The knock-on effects of this kind of demographic shift raise thorny problems for aging communities. A lower share of working-age adults in a given city means fewer people giving birth, which can sap future growth. It also means fewer construction workers, fewer doctors, fewer waiters, and a weaker labor force overall. Property values and tax revenue often decline as growth stalls, leading to an erosion of public services. All these factors in turn push more people to leave the coast — even those who aren’t themselves affected by flooding from sea-level rise.

“If Miami starts losing people, and there’s fewer people in Miami, then there’s a lower demand for every occupation, and the likelihood that somebody moves into Miami as opposed to moving to another location goes down as well,” said Hauer.  “Maybe like a retiree from Syracuse, New York … who before might have thought about retiring in Miami, now they decide they’re going to retire in Asheville.” 

This vicious cycle, which Hauer and his co-authors call “demographic amplification,” could supercharge climate migration patterns. The authors project that around 1.5 million people will move away from coastal areas under a future scenario with around 2 degrees Celsius of warming by 2100, but when they account for the domino effect of the age transition, that estimate jumps to 15 million. Hauer said that even he was surprised by the scale of the change.

The most-affected state will be Florida, which has long been one of the nation’s premier retirement destinations, as well as the coastlines of Georgia and South Carolina. Millions of people in these areas face significant risk from sea-level rise over the rest of the century, and even parts of fast-growing Florida will start to shrink as the population ages. Charleston County, South Carolina, alone could lose as many as 250,000 people by 2100, according to Hauer and his co-authors.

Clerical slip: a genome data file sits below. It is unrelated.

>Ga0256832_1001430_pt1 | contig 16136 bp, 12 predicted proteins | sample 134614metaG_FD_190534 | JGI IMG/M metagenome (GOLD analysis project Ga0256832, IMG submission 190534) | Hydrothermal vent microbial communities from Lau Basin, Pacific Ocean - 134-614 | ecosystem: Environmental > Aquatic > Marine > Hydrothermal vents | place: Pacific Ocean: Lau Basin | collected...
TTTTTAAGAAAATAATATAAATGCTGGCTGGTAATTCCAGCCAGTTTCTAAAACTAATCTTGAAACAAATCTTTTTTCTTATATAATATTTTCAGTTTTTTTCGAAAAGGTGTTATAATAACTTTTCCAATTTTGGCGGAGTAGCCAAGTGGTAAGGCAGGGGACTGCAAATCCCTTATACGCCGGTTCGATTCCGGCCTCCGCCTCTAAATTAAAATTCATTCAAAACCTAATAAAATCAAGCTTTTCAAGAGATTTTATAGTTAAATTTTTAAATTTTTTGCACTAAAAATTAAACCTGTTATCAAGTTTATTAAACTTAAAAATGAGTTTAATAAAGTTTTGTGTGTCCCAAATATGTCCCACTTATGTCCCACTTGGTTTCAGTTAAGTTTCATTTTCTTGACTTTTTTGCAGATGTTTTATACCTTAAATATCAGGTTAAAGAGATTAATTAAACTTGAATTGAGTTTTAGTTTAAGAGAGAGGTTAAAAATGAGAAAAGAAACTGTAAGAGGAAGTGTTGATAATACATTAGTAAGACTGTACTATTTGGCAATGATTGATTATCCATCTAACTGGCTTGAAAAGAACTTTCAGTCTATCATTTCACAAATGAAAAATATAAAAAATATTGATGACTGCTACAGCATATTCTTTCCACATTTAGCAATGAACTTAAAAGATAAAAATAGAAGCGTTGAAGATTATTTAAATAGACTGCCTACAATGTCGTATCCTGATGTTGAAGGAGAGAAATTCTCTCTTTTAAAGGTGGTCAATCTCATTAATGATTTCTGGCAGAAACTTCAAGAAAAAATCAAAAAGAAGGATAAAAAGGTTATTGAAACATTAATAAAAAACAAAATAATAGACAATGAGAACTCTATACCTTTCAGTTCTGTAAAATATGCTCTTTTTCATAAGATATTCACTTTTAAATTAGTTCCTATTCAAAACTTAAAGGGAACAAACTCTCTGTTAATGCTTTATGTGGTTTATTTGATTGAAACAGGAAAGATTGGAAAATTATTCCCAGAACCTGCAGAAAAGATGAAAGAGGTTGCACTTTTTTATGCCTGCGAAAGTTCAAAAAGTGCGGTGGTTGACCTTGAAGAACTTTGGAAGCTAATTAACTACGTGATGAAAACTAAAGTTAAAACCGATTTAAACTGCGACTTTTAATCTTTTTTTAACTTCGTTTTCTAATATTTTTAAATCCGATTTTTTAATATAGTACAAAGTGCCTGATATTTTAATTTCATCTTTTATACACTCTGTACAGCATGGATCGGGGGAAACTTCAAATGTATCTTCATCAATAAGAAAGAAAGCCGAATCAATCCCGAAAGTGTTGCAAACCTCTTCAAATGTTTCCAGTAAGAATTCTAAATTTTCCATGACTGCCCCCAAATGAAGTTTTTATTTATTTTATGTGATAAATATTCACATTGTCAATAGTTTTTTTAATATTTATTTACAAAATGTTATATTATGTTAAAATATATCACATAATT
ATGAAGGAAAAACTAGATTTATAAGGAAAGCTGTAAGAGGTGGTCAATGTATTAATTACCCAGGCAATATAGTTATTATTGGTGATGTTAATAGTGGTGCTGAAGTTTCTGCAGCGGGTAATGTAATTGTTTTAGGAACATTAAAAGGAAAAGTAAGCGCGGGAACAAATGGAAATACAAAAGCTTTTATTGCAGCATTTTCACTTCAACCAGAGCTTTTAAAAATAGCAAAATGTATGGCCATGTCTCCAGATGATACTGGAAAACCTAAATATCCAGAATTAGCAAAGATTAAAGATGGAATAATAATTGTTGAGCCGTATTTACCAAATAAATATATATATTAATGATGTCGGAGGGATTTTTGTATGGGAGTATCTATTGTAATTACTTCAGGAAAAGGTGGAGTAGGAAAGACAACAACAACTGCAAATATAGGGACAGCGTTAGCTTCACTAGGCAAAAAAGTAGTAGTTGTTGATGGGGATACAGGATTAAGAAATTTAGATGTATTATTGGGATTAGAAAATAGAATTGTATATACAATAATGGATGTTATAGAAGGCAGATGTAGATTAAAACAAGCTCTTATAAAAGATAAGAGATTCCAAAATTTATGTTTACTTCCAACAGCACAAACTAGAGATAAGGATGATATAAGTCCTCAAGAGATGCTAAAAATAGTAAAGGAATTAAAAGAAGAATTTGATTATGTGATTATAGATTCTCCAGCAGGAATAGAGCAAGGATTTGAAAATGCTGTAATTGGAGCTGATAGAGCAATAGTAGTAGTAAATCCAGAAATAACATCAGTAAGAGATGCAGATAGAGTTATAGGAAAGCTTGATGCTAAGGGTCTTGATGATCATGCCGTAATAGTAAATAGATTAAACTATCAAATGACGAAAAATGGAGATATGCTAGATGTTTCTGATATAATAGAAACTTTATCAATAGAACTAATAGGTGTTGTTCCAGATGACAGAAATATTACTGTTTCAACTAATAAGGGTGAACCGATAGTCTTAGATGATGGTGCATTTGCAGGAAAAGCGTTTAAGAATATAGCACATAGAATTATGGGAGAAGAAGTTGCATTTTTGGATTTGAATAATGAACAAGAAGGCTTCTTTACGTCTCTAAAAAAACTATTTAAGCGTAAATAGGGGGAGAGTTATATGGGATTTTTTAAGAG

The biggest winners under this age-based model, meanwhile, are inland cities such as Nashville and Orlando, which aren’t too far from vulnerable coastal regions but face far less danger from flooding. The county that includes Austin, Texas, could gain more than half a million people, equivalent to a population increase of almost 50 percent. Many of these places have already boomed in recent years. Austin, for instance, saw an influx of young newcomers from California during the COVID-19 pandemic.

The new study offers welcome insight into the demographic consequences of climate migration, according to Jola Ajibade, an associate professor of environmental science at Emory University who was not involved in the new research. But she cautioned that there are other factors that might determine who leaves a coastal area, most notably how much money that area spends to adapt to sea-level rise and flooding.

“I give [the researchers] kudos for even leading us in this direction, for trying to bring demographic differentiation into the question of who might move, and where,” said Ajibade. “But exposure is not the only thing you have to model, you also have to model vulnerability and adaptive capacity, and those things were not necessarily modeled. That could change the result.”

The authors note that they can’t account for these adaptation investments, and neither can they track migrants who might move within one county rather than from one county to another. Even so, Hauer says, the paper offers a clear signal that the future scale of climate migration is a lot larger than just the people who are displaced from their homes by flooding. Both coastal and inland areas, he said, need to be prepared for much larger demographic changes than they might be expecting.